Excavating Basics


Excavating is one of the core activities in archeology. In archeology, excavating is usually the documentation, processing and investigation of archaeological remains. Basically, an excavation site is the area that is being excavated. These areas range from a single to several acres in a given project and can be done over a period of years to a number of years. During the excavation, several types of equipment are used to help in the excavation of the site including bulldozers, backhoes, spades, drilling machines and more. Excavation can be done manually as well as electronically with the use of technology.
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Excavating is very important when it comes to analyzing any archeological site. Excavating involves the careful analysis, evaluation, and evaluation of the site, which require a lot of work including precise planning and detailed work schedules. Excavating can also be done manually but with the assistance of modern equipment. Excavating involves the digging of trenches around the site that will eventually hold the artifacts that are found there. Usually, excavating is done for three reasons – to gather more data on the original condition of the soil, to recover soil samples for testing and to search for any pre-historical artifacts.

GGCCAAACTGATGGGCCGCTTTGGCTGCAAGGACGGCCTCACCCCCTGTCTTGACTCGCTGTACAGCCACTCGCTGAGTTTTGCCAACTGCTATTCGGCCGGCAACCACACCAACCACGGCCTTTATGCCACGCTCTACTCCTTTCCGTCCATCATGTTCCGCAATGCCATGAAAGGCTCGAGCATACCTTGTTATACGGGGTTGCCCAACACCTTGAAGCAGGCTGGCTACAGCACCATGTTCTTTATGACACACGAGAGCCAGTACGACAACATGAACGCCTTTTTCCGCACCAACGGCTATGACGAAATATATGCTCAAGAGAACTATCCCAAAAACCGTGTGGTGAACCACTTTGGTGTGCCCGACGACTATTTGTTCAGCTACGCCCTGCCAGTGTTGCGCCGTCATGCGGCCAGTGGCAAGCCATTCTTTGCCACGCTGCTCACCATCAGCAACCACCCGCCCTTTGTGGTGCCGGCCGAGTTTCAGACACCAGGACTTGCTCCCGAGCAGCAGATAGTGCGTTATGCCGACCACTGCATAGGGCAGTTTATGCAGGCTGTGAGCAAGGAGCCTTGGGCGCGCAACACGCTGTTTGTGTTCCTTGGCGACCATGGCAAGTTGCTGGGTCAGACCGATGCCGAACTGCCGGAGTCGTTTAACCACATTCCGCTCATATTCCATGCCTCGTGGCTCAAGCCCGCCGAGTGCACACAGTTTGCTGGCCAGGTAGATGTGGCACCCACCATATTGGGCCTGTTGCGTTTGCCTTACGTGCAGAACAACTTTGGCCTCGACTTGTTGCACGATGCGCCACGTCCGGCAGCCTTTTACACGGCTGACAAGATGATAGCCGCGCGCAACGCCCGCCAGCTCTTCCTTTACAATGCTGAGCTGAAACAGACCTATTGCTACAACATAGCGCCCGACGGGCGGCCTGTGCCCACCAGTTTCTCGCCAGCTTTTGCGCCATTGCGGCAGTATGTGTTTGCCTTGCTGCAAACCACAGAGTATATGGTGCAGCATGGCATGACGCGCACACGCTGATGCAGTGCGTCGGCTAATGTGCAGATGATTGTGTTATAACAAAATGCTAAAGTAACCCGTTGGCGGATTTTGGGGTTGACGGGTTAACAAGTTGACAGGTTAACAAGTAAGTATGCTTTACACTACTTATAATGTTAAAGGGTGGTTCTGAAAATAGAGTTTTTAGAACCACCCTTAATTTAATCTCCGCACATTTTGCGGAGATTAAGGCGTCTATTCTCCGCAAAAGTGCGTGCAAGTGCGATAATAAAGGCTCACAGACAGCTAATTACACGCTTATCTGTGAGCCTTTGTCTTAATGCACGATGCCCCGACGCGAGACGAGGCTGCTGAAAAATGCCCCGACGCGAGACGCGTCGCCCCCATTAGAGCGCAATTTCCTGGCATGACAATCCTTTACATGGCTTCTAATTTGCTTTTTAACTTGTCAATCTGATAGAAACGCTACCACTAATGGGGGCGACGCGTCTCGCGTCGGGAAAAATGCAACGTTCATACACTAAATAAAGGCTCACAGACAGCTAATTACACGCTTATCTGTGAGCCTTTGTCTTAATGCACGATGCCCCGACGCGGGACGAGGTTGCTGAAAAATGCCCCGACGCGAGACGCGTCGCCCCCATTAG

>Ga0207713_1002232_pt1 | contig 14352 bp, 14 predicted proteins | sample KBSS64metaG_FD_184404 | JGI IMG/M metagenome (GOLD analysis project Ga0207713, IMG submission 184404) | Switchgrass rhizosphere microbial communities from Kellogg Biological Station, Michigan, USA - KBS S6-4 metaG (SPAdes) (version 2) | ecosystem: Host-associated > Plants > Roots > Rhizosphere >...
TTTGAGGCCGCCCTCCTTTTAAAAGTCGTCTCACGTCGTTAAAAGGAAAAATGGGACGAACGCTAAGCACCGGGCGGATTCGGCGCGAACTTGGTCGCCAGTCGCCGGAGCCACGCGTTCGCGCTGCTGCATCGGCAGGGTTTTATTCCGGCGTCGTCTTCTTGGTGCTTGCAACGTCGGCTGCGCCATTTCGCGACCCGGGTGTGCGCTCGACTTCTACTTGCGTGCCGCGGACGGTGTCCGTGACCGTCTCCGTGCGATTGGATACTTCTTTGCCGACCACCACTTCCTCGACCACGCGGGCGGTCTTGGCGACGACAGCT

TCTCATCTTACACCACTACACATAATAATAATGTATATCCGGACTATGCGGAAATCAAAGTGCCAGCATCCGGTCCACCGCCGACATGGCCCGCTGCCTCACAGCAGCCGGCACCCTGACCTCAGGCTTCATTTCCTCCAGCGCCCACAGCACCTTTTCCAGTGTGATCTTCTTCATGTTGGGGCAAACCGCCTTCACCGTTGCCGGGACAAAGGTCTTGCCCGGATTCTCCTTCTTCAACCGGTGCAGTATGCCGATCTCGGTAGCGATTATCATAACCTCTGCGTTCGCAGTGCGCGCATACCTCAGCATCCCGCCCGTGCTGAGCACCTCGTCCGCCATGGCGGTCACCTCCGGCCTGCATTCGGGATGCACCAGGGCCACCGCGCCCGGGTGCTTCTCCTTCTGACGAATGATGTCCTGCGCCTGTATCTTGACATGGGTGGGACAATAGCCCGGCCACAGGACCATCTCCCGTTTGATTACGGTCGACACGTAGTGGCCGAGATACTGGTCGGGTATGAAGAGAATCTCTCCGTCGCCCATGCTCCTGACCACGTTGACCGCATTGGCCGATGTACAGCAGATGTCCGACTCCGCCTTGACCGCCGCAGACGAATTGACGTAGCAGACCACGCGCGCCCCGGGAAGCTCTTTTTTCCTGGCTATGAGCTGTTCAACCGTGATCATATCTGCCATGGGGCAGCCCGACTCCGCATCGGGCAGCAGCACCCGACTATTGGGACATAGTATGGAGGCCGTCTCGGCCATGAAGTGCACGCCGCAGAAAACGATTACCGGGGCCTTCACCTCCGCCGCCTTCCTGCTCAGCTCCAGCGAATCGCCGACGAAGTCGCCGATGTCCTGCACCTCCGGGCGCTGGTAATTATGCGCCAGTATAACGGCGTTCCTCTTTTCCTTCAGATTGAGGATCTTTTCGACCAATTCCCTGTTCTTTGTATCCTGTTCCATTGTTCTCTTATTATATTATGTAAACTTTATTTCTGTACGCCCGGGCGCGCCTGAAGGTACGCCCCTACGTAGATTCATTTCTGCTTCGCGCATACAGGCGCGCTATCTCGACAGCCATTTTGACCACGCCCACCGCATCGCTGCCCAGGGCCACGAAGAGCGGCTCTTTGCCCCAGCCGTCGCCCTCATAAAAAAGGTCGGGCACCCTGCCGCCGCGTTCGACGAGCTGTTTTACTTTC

When it comes to grading, another important step in archeology is to evaluate the condition of the surface of the ground. Excavating requires the removal of layers of soil to determine if the ground is firm enough to support any structures that may be placed there, especially roads, driveways, and other utilities. In order to do this, the excavating contractor will do a series of testing and evaluations on the foundation and the hill. Once this is determined, the grading of the land can begin to prepare it for the foundation by leveling the top of the soil. By doing this, the excavating contractor can prepare the surfaces for foundations.